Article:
By Cheryl Higley Bob Greene, shown with members of his family, including his sister Cathie, daughter Shelby, son Bobby, wife Rene, father Gabe and mother Florence is continuing the legacy his father began building in 1966.
It didn't take Bob Greene long to decide what he wanted to be when he grew up. But unlike most kids in greater Boston, he wasn’t dreaming of scoring touchdowns for the Patriots or hitting home runs over the Green Monster in Fenway Park. Instead, Greene wanted to operate big equipment and run his father’s construction company. That dream came true when he took over as president of G. Greene Construction in 1996.
Founded in Cambridge, MA, by Gabe Greene in 1966, Bob has carried on his father’s legacy while putting his personal stamp on the company, which will celebrate its 50th anniversary next year.
The company has grown from a one-man operation to more than 100 snow employees under Bob Greene’s direction, yet the heart of the business - a culture of inclusion while delivering a black-and-clear standard - remains the same.
That strict standard of clear pavement is non-negotiable for Greene given the important sectors the company works in, notably energy and the Longwood Medical Community, which is home to some of the most prestigious medical institutions in the world - Boston Children’s Hospital, Dana-Farber Cancer Institute, Brigham & Women’s Hospital, Beth Israel Deaconess Medical Center, and Harvard Medical School. Two of the hospitals (Boston Children’s and Dana-Farber) have been G. Greene clients since Gabe Greene added snow services in 1968.
Training his team to uphold those standards is part of the company’s culture to pay attention to the details that are specific to such sensitive sites.
“We do a lot of training with operators on how to work in those areas and a lot of planning with site instructions that note things like ambulance access, air intakes, etc. We are always conscious of the impact our operations have on the staff, patients and their families,” Greene says. “We remind our employees to exercise patience and to be thoughtful of where they’re working. Most of those who are going to the hospital are not there by choice, so they may be overwhelmed or preoccupied and unaware of the work going on around them.”
Despite record snowfall this past winter, Greene refused to compromise on the black-and-clear standard for his clients. He says despite the heavy snow amounts, his team was able to perform to expectations because of proper planning and preparation.
“I’m not saying there weren’t challenges, but my company is geared for these types of storms. We haul while we’re plowing so we’re not buried in piles in the staging areas. We implemented liquids on walkways and stairs to cut down on service time. We are always looking at how we can improve and make sure we have the best equipment to do the job,” he says. “We also always had backup equipment, personnel and strategic salt depots staged near our locations.” A growing presence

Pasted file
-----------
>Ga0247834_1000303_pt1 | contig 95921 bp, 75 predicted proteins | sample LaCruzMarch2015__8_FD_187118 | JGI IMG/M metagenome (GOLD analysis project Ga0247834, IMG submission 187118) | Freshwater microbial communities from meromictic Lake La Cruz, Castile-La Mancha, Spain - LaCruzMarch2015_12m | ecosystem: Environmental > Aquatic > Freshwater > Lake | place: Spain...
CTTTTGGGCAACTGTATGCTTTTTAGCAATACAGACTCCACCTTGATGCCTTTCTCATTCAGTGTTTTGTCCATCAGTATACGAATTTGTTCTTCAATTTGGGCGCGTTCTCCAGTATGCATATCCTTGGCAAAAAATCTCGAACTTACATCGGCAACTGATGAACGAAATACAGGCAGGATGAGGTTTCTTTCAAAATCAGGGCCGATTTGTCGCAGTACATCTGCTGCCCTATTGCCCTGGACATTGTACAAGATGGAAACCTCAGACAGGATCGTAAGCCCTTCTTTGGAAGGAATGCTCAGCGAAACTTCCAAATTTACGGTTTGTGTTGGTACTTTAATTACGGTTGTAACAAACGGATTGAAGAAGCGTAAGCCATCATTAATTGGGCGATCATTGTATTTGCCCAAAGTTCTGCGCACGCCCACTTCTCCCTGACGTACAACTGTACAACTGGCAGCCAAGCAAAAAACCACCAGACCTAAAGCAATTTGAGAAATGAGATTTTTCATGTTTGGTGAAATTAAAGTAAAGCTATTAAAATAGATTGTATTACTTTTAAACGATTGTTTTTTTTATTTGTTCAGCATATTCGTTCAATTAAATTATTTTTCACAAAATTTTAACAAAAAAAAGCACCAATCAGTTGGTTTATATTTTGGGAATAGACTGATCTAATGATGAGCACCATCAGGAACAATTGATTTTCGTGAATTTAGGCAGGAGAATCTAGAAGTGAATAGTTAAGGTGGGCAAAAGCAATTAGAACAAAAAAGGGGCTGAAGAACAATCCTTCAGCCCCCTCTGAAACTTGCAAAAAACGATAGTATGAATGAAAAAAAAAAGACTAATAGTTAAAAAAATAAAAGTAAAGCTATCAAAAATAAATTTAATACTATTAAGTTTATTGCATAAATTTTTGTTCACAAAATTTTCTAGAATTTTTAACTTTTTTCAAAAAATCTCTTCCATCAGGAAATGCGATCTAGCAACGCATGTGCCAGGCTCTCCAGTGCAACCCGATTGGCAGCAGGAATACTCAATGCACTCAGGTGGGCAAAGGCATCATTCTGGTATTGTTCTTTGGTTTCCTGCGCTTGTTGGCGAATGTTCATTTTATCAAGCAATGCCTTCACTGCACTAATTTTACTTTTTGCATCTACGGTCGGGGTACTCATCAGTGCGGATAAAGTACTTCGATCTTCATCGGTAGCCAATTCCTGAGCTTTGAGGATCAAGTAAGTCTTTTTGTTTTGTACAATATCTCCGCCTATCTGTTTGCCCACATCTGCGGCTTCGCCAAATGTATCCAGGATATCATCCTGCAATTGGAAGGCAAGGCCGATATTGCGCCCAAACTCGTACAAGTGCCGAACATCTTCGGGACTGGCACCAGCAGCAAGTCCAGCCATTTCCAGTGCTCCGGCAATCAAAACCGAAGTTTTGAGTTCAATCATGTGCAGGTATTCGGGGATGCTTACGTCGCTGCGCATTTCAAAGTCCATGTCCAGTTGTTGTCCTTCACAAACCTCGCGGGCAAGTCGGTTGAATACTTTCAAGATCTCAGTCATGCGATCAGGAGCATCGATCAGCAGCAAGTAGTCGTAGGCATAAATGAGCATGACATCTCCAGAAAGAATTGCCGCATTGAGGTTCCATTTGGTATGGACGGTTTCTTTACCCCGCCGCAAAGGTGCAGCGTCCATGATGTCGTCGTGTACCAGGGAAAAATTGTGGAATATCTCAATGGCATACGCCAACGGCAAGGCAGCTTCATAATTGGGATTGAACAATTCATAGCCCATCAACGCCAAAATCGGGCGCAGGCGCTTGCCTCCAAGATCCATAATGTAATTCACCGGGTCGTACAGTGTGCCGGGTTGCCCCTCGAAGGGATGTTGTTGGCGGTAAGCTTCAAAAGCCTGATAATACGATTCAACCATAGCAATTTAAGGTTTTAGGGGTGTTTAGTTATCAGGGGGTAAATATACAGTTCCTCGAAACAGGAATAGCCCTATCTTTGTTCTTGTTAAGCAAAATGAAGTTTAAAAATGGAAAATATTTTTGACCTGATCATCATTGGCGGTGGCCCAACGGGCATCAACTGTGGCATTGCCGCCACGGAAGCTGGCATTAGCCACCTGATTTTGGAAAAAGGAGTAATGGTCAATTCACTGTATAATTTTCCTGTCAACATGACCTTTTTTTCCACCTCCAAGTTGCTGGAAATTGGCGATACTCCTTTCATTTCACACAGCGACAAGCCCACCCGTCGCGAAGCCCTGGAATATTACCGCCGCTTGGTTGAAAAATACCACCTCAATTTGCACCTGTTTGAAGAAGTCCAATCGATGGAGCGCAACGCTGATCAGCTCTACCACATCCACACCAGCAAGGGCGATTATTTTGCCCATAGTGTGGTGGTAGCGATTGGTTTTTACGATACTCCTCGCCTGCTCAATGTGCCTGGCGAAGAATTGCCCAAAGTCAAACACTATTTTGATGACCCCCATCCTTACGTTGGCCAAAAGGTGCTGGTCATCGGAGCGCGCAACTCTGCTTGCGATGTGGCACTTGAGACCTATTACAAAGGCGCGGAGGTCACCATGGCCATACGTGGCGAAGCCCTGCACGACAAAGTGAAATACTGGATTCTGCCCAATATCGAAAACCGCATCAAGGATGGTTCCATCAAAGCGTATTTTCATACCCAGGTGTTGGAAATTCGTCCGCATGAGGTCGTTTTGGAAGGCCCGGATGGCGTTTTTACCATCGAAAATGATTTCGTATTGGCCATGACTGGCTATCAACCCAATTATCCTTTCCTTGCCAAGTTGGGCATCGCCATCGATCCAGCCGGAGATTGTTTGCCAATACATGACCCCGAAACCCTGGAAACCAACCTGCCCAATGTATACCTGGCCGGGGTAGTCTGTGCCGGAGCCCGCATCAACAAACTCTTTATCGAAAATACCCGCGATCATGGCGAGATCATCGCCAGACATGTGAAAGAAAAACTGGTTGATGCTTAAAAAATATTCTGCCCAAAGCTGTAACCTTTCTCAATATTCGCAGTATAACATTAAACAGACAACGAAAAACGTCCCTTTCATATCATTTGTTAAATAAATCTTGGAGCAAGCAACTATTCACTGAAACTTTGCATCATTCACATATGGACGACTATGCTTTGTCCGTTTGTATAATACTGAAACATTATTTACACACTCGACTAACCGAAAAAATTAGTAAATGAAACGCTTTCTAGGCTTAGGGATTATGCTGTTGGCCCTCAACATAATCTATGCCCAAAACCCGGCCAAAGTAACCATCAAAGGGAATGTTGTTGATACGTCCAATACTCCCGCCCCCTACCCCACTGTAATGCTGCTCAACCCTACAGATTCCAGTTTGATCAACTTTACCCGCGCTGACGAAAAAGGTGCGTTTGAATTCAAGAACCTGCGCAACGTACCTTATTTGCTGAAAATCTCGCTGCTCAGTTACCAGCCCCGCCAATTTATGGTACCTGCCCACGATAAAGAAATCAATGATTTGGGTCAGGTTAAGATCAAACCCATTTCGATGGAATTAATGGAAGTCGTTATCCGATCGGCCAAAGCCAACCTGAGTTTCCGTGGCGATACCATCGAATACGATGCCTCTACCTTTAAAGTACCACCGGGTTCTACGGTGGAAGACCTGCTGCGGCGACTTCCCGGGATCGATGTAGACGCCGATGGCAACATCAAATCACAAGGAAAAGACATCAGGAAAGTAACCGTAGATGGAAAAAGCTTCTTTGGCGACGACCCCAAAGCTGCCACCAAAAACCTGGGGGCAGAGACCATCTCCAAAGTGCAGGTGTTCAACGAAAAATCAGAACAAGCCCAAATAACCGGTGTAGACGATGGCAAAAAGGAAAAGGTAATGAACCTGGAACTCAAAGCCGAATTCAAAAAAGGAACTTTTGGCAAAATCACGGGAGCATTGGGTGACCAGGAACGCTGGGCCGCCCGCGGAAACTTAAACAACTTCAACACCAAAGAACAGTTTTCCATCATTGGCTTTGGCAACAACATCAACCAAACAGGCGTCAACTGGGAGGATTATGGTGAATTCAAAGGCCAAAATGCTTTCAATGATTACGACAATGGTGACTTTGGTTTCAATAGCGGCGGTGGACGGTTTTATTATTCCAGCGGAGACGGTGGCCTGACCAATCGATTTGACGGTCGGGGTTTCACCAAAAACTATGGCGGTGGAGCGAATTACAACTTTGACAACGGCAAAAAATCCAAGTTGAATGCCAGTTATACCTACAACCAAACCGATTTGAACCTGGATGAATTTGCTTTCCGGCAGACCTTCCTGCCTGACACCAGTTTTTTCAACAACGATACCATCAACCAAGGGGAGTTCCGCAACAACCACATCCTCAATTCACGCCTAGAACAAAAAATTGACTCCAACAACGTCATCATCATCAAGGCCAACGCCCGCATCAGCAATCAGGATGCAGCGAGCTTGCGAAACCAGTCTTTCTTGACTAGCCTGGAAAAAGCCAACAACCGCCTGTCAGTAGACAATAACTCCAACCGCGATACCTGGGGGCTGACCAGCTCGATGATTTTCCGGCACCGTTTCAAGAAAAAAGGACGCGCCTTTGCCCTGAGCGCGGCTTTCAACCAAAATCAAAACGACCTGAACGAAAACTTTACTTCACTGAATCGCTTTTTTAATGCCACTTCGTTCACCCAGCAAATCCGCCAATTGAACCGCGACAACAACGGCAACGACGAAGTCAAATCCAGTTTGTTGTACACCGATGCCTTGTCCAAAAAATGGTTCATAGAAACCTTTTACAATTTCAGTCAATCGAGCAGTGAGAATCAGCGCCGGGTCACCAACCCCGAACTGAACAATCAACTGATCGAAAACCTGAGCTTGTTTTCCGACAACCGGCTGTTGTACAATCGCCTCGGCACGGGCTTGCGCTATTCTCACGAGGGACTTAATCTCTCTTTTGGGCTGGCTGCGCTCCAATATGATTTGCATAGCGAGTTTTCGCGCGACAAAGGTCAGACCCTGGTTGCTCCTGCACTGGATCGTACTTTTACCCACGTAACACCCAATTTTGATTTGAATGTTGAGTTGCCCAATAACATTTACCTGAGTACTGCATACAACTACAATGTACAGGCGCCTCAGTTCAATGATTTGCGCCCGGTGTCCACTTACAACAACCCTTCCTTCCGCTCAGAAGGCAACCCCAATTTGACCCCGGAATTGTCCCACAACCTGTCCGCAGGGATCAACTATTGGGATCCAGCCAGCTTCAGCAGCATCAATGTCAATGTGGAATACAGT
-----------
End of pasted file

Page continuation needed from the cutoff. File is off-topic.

Greene notes snow makes up about 10% of the company’s overall revenue but continues to grow as it expands its operations with hauling and melting operations.
“Snow management has become one of the most important facets of our business. This is not just a winter business. We spend 12 months a year planning and thinking about our snow business,” he says. “We are strategic in how and where we grow. Whatever we grow in our other businesses, our snow comes with us. We don’t want our clients to call anyone else.”
As the company expands its snow management footprint, Greene attributes its ability to grow successfully to his employees, many of whom have been with the company for more than 15 years.
He reinforces the positive culture fueled by hard work and a high standard of excellence that began with his father. The importance of relationships, ethics and reputation is ingrained in everything the company does - from maintaining impeccable equipment to delivering outstanding customer care - and is constantly taught to and reinforced with all employees.
“Anyone new who comes into our company is trained in how we do things. Even before you walk through the door, you know the type of company you’re coming to work for. We have second and even third generations of families working for us,” he says.
Maintaining that firm grip on the company’s reputation is one reason Greene has opted not to use subcontractors, except in rare instances: “If I have G. Greene employees, I have their eyes and ears. The few subs that work with us have been subs for 20 years, but they are part of the team and understand the culture we’ve established.” It’s all about relationships
It’s one thing to talk about the importance of a positive culture but Greene embodies it. His passion shines through and emboldens his team to strive for the same.
“Bob’s relationship with his crew has been a crucial part of the success of our operation. It’s not unusual to see Bob out in a storm checking on his crew at 3 a.m. or plowing our office parking lot. As a result, he has established a dedicated and loyal team who take pride in what they do,” Vice President of Business Development Adria Ferragamo says.
Greene says there is nowhere he’d rather be during a storm: “I don’t run the operations from behind my desk. I’m out there because I want to be. No one is having more fun running a company than me. I think if you have fun, your employees will, too.”